Atlantic Meridional Overturning Circulation (AMOC)
A study published in Nature Climate Change notes that the Atlantic Meridional Overturning Circulation (AMOC), is losing its stability. According to the IPCC’s Report (AR6) released on August 9, it is very likely that AMOC will decline over the 21st century.
- The AMOC is a large system of ocean currents. It is the Atlantic branch of the ocean conveyor belt or Thermohaline circulation (THC), and distributes heat and nutrients throughout the world’s ocean basins.
- AMOC carries warm surface waters from the tropics towards the Northern Hemisphere, where it cools and sinks. It then returns to the tropics and then to the South Atlantic as a bottom current. From there it is distributed to all ocean basins via the Antarctic circumpolar current.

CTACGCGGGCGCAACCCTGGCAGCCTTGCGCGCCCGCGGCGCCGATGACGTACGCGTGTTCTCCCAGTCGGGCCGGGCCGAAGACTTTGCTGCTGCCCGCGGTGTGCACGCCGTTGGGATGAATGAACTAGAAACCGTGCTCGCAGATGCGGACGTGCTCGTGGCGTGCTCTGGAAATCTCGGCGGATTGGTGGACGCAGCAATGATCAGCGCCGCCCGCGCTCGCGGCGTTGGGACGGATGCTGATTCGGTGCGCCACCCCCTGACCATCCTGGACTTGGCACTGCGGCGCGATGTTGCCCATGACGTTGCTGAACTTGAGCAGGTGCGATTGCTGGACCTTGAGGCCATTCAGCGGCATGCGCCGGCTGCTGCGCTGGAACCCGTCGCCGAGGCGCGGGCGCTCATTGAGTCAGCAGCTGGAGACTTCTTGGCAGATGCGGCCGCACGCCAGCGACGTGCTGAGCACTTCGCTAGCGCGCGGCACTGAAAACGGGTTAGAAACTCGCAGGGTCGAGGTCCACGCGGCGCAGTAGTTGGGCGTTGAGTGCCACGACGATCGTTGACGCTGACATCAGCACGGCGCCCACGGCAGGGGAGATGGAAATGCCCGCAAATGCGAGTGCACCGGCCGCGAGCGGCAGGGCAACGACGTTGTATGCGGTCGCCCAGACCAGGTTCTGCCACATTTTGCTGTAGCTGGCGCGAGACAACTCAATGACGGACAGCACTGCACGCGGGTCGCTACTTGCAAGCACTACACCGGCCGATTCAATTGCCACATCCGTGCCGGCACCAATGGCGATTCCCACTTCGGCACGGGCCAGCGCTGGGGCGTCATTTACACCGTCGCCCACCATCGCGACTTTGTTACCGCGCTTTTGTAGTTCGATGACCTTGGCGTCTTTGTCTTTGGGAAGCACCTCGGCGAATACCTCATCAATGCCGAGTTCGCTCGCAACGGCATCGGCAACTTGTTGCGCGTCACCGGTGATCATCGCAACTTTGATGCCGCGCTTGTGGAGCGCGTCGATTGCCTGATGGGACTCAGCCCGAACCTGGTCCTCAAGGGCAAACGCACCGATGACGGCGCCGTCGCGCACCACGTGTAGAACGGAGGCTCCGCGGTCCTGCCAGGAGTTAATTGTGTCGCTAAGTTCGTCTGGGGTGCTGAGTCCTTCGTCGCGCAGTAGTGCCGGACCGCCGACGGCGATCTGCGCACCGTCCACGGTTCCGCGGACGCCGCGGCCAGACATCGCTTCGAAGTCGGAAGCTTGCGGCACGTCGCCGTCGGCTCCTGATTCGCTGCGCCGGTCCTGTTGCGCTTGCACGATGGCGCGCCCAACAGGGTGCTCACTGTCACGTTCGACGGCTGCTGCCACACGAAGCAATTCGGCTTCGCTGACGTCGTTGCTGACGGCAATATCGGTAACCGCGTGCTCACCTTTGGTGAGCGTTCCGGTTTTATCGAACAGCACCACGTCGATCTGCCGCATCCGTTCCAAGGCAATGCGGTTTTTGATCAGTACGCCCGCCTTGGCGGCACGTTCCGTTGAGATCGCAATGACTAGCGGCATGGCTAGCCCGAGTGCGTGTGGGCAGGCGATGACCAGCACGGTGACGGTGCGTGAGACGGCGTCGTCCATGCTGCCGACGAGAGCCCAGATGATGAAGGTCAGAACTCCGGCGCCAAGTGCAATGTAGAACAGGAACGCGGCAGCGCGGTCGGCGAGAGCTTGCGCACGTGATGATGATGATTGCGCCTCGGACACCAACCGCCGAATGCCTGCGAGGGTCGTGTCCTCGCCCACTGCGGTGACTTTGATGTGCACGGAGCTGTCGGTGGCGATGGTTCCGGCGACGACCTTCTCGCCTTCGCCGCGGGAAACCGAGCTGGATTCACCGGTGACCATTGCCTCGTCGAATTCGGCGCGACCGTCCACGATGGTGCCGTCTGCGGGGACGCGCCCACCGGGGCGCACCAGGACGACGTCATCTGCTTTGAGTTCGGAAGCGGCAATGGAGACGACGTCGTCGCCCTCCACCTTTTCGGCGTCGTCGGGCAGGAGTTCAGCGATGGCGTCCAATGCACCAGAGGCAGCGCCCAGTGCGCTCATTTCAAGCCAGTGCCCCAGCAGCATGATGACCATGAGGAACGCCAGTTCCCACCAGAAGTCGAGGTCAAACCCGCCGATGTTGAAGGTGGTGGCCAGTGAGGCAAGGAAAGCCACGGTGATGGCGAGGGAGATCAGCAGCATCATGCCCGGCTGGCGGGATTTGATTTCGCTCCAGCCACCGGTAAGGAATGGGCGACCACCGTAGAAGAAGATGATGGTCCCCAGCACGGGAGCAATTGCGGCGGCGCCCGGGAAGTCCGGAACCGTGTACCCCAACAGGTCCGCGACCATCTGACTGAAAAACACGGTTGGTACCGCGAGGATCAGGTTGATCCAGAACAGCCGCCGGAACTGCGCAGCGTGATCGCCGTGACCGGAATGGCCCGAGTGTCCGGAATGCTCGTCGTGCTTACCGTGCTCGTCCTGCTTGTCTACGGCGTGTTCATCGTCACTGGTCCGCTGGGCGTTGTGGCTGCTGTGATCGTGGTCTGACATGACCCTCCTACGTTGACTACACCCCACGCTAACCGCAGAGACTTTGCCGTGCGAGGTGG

- The findings support the assessment that the AMOC decline is not just a fluctuation or a linear response to increasing temperatures but likely means the approaching of a critical threshold beyond which the circulation system could collapse.
- Gulf Stream, a part of the AMOC, is a warm current responsible for mild climate at the Eastern coast of North America as well as Europe. Without a proper AMOC and Gulf Stream, Europe will be very cold.
- Modelling studies have shown that an AMOC shutdown would cool the northern hemisphere and decrease rainfall over Europe. It can also have an effect on the El Nino.